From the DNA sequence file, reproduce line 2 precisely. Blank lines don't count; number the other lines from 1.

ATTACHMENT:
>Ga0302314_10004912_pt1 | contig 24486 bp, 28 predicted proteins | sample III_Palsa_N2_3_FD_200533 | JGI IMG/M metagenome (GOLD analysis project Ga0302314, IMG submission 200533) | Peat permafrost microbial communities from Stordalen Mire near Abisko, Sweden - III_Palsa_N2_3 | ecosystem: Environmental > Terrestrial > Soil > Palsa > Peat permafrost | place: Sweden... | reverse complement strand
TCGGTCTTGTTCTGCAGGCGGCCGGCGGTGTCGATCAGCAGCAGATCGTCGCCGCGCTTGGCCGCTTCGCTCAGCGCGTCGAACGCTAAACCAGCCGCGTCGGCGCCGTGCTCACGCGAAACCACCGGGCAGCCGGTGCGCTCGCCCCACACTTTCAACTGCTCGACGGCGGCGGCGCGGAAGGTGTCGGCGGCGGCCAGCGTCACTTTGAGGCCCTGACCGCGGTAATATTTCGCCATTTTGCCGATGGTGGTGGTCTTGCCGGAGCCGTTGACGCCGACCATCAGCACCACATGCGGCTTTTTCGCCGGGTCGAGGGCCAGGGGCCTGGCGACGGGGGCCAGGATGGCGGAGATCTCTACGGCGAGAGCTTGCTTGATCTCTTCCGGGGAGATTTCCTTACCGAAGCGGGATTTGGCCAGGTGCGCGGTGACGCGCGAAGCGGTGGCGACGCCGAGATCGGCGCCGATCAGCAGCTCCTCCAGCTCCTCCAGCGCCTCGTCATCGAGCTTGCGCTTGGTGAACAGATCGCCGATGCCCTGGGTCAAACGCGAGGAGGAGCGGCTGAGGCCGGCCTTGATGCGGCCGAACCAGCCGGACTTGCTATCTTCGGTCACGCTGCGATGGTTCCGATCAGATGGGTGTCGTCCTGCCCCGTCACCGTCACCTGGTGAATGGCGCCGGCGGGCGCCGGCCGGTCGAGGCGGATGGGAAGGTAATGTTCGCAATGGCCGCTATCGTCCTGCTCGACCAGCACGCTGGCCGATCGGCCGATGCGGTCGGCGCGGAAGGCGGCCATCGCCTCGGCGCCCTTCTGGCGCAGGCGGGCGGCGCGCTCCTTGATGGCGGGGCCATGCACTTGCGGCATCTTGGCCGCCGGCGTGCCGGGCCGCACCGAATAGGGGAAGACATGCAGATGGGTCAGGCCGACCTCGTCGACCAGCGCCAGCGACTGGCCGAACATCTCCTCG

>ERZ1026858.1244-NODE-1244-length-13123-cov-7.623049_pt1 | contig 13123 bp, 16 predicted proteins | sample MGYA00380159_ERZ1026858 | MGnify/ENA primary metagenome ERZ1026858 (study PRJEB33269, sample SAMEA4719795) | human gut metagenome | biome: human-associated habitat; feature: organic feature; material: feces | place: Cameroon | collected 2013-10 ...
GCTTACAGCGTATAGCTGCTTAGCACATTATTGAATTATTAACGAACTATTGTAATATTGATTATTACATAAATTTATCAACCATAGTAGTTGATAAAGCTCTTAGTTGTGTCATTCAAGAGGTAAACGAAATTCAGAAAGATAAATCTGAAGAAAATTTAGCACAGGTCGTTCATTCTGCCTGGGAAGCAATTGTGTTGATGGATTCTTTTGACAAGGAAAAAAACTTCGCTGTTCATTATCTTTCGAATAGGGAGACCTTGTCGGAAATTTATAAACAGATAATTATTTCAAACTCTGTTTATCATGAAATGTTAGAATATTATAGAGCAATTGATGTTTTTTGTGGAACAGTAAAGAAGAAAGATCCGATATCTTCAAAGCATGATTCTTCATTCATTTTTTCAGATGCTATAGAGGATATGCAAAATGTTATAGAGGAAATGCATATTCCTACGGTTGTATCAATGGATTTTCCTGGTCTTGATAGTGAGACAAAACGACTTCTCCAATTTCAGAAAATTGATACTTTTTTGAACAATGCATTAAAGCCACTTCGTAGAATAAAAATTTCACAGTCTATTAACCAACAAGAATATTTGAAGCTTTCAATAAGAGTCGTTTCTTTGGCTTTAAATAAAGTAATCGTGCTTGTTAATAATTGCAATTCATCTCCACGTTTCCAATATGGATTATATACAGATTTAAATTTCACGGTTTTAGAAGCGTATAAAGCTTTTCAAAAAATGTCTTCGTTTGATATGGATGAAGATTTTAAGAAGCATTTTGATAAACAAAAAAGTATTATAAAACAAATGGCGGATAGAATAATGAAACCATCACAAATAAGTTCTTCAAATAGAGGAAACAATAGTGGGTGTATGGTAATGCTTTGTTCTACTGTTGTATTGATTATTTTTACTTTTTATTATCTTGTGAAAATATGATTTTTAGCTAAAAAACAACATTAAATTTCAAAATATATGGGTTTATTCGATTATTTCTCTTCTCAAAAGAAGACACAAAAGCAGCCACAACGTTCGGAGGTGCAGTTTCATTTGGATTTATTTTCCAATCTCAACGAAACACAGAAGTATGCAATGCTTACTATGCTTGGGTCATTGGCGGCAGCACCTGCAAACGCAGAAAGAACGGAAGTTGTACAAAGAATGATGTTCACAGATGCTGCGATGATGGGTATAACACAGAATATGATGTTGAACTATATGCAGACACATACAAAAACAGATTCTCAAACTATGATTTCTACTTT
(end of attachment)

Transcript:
TCGGTCTTGTTCTGCAGGCGGCCGGCGGTGTCGATCAGCAGCAGATCGTCGCCGCGCTTGGCCGCTTCGCTCAGCGCGTCGAACGCTAAACCAGCCGCGTCGGCGCCGTGCTCACGCGAAACCACCGGGCAGCCGGTGCGCTCGCCCCACACTTTCAACTGCTCGACGGCGGCGGCGCGGAAGGTGTCGGCGGCGGCCAGCGTCACTTTGAGGCCCTGACCGCGGTAATATTTCGCCATTTTGCCGATGGTGGTGGTCTTGCCGGAGCCGTTGACGCCGACCATCAGCACCACATGCGGCTTTTTCGCCGGGTCGAGGGCCAGGGGCCTGGCGACGGGGGCCAGGATGGCGGAGATCTCTACGGCGAGAGCTTGCTTGATCTCTTCCGGGGAGATTTCCTTACCGAAGCGGGATTTGGCCAGGTGCGCGGTGACGCGCGAAGCGGTGGCGACGCCGAGATCGGCGCCGATCAGCAGCTCCTCCAGCTCCTCCAGCGCCTCGTCATCGAGCTTGCGCTTGGTGAACAGATCGCCGATGCCCTGGGTCAAACGCGAGGAGGAGCGGCTGAGGCCGGCCTTGATGCGGCCGAACCAGCCGGACTTGCTATCTTCGGTCACGCTGCGATGGTTCCGATCAGATGGGTGTCGTCCTGCCCCGTCACCGTCACCTGGTGAATGGCGCCGGCGGGCGCCGGCCGGTCGAGGCGGATGGGAAGGTAATGTTCGCAATGGCCGCTATCGTCCTGCTCGACCAGCACGCTGGCCGATCGGCCGATGCGGTCGGCGCGGAAGGCGGCCATCGCCTCGGCGCCCTTCTGGCGCAGGCGGGCGGCGCGCTCCTTGATGGCGGGGCCATGCACTTGCGGCATCTTGGCCGCCGGCGTGCCGGGCCGCACCGAATAGGGGAAGACATGCAGATGGGTCAGGCCGACCTCGTCGACCAGCGCCAGCGACTGGCCGAACATCTCCTCG